Nature & Environment

TCEQ Fines City of Dallas for Pit in Trinity Forest

The city has till January 26 to get things squared away.

After a contractor dug the pit, it filled with water.
After a contractor dug the pit, it filled with water.

In the December issue of D Magazine, I wrote about a pit the size of AT&T Stadium that was dug in the Trinity Forest, on land owned by the city, to get dirt for the Trinity Forest Golf Course (story link and update to it here). Now the Texas Commission on Environmental Quality has issued a “field citation” to the city. This morning I talked to Sarah Standifer, who runs the department of Trinity Watershed Management for the city. She said they’d received notice of the field citation late Friday. Her folks, she said, are still trying to reach the TCEQ to get some more specifics, but the upshot is that they need to get a “stormwater pollution prevention plan” in place, part of which would be re-establishing some vegetation on the site. Standifer guessed that the trouble contacting the TCEQ was probably related to everyone being on holiday.

The field citation comes with a $875 fine. That is the standard number, which I learned when I called the TCEQ this morning and spoke to Michael Sessions in the DFW regional office. He answered his phone on the third ring. Sessions told me that notice of field citation, with his name and number on it, was sent to the city, via certified mail, on December 13, which was last Tuesday, not Friday. The city has 30 days from that point to pay the fine and 45 days to get its plan in place. That’s January 26.

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Comments

  • lakewoodhobo

    $875 is like one second of Exxxotica defense. Sofa cushion change.

    • I agree. It’s a pittance. But that’s how the TCEQ works. There is apparently no sliding scale on a field citation. Remember, though: the EPA is still investigating, too.

  • Hal Barker

    Wait until the City Council votes to build a 1000 foot dam along the western part of the Big Dig wall so Trinity Watershed Management can turn the Big Dig into a recreation area.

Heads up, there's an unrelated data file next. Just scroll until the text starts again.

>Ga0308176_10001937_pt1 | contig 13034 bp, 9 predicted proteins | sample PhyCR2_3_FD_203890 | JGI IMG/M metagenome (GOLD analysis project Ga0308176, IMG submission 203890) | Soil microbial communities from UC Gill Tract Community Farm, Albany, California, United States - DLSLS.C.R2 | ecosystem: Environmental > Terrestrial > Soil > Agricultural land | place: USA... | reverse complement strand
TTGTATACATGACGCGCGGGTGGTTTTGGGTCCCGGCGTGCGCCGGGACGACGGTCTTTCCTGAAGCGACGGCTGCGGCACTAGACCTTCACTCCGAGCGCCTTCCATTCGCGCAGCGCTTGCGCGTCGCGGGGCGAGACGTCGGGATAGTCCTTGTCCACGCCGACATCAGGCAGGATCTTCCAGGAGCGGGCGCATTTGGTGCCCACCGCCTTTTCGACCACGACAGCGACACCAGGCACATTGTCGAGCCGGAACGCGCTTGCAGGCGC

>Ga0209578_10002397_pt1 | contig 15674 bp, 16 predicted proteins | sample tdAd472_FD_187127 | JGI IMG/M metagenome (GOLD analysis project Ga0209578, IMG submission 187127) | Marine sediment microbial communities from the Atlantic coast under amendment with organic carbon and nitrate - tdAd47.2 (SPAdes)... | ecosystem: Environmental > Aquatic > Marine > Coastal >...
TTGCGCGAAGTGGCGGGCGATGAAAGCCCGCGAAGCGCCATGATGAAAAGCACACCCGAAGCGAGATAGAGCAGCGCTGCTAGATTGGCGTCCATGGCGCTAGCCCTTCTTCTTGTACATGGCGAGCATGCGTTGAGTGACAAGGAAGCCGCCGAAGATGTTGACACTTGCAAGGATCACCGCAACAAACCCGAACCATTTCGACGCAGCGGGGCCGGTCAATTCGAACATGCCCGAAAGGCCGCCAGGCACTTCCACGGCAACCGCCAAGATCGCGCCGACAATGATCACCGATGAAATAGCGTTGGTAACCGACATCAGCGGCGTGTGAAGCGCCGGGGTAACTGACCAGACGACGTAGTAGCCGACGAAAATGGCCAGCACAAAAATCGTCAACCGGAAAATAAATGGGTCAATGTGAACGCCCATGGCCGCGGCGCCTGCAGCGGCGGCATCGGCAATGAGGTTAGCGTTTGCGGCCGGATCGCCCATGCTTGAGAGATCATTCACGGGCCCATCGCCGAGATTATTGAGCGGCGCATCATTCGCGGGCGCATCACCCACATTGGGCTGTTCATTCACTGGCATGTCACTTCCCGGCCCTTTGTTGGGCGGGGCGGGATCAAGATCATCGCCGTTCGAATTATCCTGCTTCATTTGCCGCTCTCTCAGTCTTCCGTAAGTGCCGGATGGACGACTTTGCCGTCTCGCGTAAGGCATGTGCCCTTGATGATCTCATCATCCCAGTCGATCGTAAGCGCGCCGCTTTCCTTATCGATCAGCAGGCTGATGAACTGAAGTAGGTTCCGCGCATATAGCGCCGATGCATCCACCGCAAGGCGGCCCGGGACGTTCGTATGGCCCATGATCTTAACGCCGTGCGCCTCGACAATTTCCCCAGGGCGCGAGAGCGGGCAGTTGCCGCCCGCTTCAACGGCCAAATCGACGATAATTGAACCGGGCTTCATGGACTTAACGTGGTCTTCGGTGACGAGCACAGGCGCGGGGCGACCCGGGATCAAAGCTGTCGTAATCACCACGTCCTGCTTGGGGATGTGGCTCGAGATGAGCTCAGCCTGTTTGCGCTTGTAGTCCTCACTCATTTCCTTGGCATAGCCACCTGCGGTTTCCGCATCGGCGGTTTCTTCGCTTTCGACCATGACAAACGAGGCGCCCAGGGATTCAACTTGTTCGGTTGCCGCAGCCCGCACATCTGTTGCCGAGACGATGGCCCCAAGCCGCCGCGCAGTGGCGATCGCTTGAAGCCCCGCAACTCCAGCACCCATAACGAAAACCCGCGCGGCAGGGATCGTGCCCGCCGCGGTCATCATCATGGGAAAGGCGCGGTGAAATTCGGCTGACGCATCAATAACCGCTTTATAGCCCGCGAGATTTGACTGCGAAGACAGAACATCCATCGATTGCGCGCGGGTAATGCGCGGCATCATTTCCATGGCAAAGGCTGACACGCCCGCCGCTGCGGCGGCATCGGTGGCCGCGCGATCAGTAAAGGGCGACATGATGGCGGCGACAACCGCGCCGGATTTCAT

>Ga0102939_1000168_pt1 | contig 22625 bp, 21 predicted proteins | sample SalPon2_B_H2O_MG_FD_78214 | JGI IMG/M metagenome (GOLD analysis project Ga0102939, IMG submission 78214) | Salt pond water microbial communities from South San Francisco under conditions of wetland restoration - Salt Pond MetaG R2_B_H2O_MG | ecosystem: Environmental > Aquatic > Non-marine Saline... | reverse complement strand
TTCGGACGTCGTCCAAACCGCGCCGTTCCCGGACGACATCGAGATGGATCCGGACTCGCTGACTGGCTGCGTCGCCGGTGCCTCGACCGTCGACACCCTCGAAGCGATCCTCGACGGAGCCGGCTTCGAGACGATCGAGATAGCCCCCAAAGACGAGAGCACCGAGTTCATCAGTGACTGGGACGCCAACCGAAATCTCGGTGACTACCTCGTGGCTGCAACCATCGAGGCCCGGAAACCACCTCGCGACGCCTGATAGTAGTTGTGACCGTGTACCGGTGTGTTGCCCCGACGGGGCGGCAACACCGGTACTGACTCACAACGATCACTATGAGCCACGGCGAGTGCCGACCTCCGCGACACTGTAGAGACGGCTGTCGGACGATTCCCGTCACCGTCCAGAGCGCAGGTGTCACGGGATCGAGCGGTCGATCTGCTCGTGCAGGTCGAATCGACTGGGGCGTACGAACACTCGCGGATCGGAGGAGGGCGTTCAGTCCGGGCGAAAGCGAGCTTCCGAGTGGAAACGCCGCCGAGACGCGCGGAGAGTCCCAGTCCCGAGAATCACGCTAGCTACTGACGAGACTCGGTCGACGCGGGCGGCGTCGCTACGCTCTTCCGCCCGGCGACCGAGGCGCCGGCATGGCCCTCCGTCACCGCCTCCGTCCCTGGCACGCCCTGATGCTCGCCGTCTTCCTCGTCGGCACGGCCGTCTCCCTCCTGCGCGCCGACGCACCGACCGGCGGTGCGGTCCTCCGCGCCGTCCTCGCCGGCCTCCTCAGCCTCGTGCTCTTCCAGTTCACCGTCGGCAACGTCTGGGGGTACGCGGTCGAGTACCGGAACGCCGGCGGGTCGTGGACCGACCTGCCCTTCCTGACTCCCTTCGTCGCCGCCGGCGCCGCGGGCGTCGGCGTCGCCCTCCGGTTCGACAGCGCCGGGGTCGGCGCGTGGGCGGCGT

Are you listening down there at Marilla?

    Think probably $5,000,000 to $10,000,000 for the design and implementation. Then think spillway and pipeline down to the Trinity. All because no one thought anything about how the Big Dig would be used in the future. I actually spoke with the engineers about this while we were standing there watching the huge dump trucks and excavators. It was all up in the air while the pit was being excavated and still is to this day.

    The alternative is to continue the landfill project already underway. But that is another story for down the road so to speak. I’m told no permits are required to continue to use the Big Dig into a public landfill. No regulation, no nothing.

  • mrEmannE

    Texas HAS a “Commission on Environmental Quality”? WTF is Governor Greg “Heeeeeey” Abbott doing in Austin these days, just sitting around?
    Oh, wait…

  • NealK

    “Sessions told me that notice of field citation, with his name and number on it, was sent to the city, via certified mail, on December 13, which was last Tuesday, not Friday.”

    I’m not defending the city or their illegal mud pit, but yes, this is how snail mail works.

  • Rob M

    The city of Dallas knows damn well when and when they don’t need to do a SWPPP for a project. Sounds like another failed circumstance of the city being complete Nazis to the private sector and not holding themselves to the same standards. Per their troubles back in ’06 with the EPA judgement for which they are still under a consent decree for because they have not followed through with a wetland project.

    Unfortunately, the city is too far gone to the liberal left, and have the far left (the real stupid liberals) working in the city. Much like the financial crisis they have on their hands with the police pensions. They aren’t corrupt, they are just too stupid to know they are stupid.